Linda Nielsen, one of the professors who presented research at the International Conference on Shared Parenting 2017, talked about critical analysis of shared parenting studies. Outcomes for children of separated or divorced parents in shared parenting (the Nordic researchers define this as 50/50 time, but most American researchers call any split of 35/65 to 50/50 “shared”) are better than for children who spend more than 65 percent of their time with just one parent. But perhaps this is because, at least in the U.S. where shared parenting has typically required agreement by the parents, the parents who do agree tend to have a higher income.
Nielsen looked at 27 studies where the income of the parents was available and determined that higher income for children in shared parenting does not explain the superior outcomes. Why is this believable? Nielsen said that if you look at the same metrics for children in intact families, excluding those in poverty, there are “not strong links between family income and children’s emotional, behavioral, and psychological well-being. In fact, richer kids may do worse.” Nielsen noted that the parent-child relationship, in particular, may be worse with children in wealthier families.
When we were kids in the 1970s (black and white TV, no Facebook, glaciers still covering most of North America, etc.), it was folk-wisdom that rich kids tended to be neglected by their parents, who were busy with cocktail parties at the country club, kid-free ski trips to Colorado, etc. They had their own rooms, sometimes with their own TVs (color!), and typically a car on their 16th birthdays (this was so long ago that teenagers actually got off their butts and learned to drive!). We envied them for their material prosperity, but would have conjectured that they were, on average, worse off.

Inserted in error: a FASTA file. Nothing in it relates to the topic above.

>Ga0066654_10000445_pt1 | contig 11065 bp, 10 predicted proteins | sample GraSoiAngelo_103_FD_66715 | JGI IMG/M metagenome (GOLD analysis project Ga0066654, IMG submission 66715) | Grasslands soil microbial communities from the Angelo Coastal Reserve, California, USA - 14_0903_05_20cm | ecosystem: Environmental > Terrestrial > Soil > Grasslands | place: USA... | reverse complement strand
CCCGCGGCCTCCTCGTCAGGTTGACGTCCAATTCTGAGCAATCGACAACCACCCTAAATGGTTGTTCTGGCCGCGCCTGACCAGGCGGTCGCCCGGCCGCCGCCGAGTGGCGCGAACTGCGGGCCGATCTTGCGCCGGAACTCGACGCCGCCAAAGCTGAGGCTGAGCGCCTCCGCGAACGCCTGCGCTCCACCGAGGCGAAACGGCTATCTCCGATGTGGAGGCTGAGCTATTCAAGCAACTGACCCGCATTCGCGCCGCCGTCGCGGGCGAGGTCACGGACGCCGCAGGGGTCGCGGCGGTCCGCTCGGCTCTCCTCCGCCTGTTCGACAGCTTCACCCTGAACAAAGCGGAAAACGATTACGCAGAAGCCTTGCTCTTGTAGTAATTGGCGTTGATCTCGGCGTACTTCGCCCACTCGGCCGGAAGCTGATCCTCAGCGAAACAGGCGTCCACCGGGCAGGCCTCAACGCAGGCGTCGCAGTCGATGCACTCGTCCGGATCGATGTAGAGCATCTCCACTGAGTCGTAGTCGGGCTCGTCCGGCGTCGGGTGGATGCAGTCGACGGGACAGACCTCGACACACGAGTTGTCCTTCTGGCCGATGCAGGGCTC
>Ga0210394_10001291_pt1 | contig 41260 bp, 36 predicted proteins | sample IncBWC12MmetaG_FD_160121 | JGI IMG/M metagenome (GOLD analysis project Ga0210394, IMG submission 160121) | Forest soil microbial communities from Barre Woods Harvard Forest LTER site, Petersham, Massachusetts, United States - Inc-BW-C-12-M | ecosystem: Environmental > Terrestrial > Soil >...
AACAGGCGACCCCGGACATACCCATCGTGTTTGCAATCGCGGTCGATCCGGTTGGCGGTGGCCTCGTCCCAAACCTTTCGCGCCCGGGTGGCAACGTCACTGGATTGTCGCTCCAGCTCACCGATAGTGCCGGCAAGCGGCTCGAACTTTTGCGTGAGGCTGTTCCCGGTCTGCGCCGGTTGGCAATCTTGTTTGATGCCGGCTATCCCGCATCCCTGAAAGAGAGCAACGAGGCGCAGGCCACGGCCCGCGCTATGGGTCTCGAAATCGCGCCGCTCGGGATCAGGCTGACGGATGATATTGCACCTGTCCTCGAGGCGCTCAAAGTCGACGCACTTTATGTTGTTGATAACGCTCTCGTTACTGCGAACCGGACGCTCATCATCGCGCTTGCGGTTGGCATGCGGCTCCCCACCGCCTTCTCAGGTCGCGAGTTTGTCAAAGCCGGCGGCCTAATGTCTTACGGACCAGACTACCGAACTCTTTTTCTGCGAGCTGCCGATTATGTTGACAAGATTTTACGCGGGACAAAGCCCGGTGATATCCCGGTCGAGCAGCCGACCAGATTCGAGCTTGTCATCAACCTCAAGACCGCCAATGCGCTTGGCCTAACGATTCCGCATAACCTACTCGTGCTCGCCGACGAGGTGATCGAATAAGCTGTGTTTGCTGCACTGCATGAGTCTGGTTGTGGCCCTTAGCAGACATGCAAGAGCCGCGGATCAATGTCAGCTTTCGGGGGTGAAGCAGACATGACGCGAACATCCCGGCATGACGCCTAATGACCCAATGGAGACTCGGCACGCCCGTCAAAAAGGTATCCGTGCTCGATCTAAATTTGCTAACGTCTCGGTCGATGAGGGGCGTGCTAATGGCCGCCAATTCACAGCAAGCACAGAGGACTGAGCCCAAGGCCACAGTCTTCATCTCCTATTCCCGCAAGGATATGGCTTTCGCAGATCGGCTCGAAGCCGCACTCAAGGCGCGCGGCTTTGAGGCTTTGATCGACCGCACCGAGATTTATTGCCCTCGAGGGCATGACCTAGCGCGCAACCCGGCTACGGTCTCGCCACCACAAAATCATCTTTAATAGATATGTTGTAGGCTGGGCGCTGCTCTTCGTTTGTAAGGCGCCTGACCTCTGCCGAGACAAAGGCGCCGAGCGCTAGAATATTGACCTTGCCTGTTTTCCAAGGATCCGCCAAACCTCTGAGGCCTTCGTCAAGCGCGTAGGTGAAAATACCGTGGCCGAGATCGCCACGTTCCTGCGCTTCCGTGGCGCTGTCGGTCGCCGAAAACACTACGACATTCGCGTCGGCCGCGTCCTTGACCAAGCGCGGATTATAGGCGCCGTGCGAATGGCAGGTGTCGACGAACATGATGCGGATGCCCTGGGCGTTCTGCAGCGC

With rage over inequality being, well, the current rage, the assumption seems to be that rich kids are actually better off. Thurston Howell V is getting his Mandarin lessons, the elite private school, and entry into a fancy college (see Elizabeth Holmes, of Theranos fame, as a real-world example).
Readers: Whom should we believe? The New York Times and the Zeitgeist? Or the research psychology professor and her data?
- Antonio Garcia Martinez linked on Facebook to “Stop Pretending You’re Not Rich” (nytimes). I pointed out that “The article assumes that rich parents somehow buy success for their children. However, http://www.nber.org/papers/w10894 looks at Korean kids adopted by Americans and finds that there is almost no correlation between parental income and the income of the children.” and also “If this guy is right, are a lot of American parents needlessly worried about their brats? English lords didn’t worry about their children not becoming English aristocrats, right? If all that one needs to do in the U.S. to have successful children is, as the NYT suggests, earn $200k/year, why do people who earn $200k+/year lose sleep at night over how their kids are doing? Just use some of that $200k+ to pay for a private high school and the kid is guaranteed to do pretty well. So the parents can catch up on Kimmy Schmidt on Netflix.”
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